This study has a central goal of unifying a currently diverse group of voice therapy approaches used around the world. With different names, different origins, and different protocols, they appear at first glance to have little in common. Close scrutiny, however, reveals that all of them utilize exercises with a semi-occluded vocal tract. These semi-occlusions are in the form of voiced fricatives, lip and tongue trills, nasal consonants, tense vowels /u/ and /o/, and flow-resistant tubes inserted into the mouth. The benefits derived from exercising with a semi-occluded vocal tract have recently been demonstrated scientifically. One benefit is a steady supraglottal pressure to counteract a tendency to hyper-adduct or "press" the vocal folds for loudness and accent in speech. Another benefit is favorable acoustic impedance above the glottis for low phonation threshold pressure and "ease of phonation." To gain control over the pressure-flow characteristics of the semi- occlusions, a series of tubes and non-tube articulatory gestures will be studied and optimized for a therapy protocol.
Specific aims are to (1) characterize and rank-order vocal tract semi-occlusions (lip trills, tongue, trills, humming, voiced fricatives, tube phonation) in terms of an ral pressure to subglottal pressure ratio, primary methodologies being oral pressure manometry and electroglottography (EGG), (2) to determine the steady pressure-flow characteristics and acoustic input impedance of selected tubes with different diameters and lengths, (3) to assess the degree to which mixed register (with moderate vocal fold contact) is achievable with tube phonation, and to determine if mixed register has the lowest phonation threshold pressure;results will be achieved by comparing measured EGG to computer simulated contact area and maximum power transfer to the vocal tract, (4) to quantify epilaryngeal changes as a function of oral semi-occlusion with the primary instrumentation being magnetic resonance imaging (MRI) with a select group of subjects, (5) to conduct a superiority trial between non-speech semi-occluded exercises (tube phonation) and progressive Lessac-Madsen Resonant Voice Therapy (LMRVT) in terms of clinical economy and patient adherence.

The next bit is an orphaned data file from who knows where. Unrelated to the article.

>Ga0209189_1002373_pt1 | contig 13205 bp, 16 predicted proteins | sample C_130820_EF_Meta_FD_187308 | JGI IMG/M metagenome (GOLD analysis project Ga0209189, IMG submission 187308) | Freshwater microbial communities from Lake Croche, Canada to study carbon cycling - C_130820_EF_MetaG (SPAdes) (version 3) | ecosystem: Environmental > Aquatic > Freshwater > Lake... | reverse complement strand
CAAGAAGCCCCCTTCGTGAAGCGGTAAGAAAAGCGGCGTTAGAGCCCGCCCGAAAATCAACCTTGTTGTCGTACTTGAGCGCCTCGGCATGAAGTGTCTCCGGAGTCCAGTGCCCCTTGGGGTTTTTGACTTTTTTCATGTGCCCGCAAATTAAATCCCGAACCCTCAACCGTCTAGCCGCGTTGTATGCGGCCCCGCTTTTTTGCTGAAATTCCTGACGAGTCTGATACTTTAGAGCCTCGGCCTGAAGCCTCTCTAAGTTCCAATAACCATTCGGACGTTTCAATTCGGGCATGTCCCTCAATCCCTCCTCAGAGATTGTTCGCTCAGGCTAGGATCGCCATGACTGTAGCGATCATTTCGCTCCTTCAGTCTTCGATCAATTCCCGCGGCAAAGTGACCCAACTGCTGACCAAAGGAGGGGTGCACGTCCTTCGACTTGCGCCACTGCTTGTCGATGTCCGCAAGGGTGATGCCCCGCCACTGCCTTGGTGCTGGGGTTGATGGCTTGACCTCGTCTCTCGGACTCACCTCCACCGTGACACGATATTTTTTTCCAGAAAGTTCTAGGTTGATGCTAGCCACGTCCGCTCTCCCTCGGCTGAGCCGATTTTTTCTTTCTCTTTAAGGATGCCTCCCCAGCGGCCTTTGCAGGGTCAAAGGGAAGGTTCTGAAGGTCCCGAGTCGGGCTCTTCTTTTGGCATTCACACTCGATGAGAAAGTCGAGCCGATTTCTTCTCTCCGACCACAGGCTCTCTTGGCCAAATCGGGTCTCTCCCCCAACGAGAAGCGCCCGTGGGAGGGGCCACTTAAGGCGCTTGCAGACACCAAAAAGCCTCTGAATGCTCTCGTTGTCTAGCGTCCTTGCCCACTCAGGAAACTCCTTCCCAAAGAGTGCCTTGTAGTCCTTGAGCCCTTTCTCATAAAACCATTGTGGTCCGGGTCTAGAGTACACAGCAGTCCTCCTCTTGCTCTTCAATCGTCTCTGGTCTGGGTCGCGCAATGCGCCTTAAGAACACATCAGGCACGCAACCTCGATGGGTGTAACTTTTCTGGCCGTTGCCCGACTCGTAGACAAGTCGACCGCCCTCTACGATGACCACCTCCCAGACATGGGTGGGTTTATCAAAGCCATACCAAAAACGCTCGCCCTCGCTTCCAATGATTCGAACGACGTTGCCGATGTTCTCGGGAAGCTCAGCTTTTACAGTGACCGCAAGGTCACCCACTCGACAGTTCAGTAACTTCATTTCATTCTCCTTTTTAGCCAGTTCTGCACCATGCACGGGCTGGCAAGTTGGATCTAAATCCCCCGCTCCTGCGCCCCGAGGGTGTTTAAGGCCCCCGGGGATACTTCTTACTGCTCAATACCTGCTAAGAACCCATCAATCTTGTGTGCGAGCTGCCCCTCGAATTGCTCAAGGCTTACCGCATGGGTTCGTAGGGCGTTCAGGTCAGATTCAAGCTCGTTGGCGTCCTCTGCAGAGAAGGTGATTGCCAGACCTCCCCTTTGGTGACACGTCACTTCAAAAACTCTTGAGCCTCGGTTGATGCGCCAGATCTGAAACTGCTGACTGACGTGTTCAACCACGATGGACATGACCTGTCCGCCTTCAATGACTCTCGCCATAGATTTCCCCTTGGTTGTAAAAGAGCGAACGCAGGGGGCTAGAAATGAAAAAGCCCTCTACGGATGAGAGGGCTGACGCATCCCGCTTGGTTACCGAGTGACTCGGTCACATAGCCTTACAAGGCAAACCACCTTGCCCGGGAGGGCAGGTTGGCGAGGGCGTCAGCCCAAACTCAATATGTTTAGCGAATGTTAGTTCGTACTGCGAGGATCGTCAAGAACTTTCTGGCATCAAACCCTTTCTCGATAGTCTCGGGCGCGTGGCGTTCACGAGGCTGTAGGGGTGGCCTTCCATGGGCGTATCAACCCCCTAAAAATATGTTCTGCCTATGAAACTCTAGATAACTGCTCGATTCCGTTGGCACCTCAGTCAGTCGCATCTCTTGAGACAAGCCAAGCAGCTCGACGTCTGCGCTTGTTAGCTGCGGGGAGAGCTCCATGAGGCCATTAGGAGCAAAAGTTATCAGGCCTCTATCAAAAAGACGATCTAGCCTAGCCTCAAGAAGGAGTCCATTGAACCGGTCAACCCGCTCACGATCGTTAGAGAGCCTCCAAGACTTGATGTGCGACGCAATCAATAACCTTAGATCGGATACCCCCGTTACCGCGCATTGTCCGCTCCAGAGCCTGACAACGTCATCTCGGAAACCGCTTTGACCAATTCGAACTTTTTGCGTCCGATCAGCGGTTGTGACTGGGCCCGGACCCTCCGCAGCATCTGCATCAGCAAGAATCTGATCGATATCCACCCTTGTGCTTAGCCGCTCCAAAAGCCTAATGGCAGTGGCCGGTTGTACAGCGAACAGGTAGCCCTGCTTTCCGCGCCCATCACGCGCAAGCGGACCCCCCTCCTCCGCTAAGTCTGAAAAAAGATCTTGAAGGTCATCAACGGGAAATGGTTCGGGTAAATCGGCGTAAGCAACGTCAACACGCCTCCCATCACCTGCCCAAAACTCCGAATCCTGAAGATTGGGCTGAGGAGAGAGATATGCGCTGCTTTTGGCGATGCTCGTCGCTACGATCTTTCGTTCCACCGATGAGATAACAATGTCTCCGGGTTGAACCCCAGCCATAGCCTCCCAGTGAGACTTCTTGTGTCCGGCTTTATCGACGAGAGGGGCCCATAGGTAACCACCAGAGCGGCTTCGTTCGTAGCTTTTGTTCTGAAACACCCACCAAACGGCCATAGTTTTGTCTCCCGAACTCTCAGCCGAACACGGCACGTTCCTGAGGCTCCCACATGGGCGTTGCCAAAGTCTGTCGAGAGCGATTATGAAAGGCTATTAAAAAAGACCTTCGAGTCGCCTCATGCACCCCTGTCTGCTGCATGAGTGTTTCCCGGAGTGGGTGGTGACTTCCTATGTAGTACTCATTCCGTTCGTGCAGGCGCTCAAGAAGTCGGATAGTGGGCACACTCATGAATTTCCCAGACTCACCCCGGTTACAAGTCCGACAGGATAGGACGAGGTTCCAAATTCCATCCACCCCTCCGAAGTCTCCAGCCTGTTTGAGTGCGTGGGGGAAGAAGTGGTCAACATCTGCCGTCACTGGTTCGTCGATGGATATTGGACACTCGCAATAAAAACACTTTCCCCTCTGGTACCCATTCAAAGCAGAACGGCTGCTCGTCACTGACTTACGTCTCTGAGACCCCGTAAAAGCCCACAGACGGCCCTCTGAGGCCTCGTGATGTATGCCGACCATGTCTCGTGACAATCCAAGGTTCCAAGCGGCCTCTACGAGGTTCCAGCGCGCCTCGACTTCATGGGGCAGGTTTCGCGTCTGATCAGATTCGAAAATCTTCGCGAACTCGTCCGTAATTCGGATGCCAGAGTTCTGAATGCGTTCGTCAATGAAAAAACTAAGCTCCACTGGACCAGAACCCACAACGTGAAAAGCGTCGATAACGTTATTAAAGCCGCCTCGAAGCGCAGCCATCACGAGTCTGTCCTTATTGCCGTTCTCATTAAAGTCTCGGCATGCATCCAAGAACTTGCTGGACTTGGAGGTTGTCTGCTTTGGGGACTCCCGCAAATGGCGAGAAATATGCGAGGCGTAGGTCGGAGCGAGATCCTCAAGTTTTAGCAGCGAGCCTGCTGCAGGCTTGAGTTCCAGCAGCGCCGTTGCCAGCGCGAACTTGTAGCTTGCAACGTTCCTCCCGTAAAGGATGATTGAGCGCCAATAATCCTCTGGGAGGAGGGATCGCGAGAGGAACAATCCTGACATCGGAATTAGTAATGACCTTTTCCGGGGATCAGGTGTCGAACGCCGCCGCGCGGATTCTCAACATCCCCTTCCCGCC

People who speak a lot can stress their vocal folds with vibration, collision, and pressing together the vocal folds. Stretching and un-pressing exercises can lighten this mechanical load. By phonating into a thin tube between the lips, pressure is built up inside the airway, above the vocal folds, to facilitate stretching and un- pressing. A formal study is conducted to optimize the tube dimensions and administer two therapy protocols to determine superiority in terms of clinical economy (time spent in instruction and practice).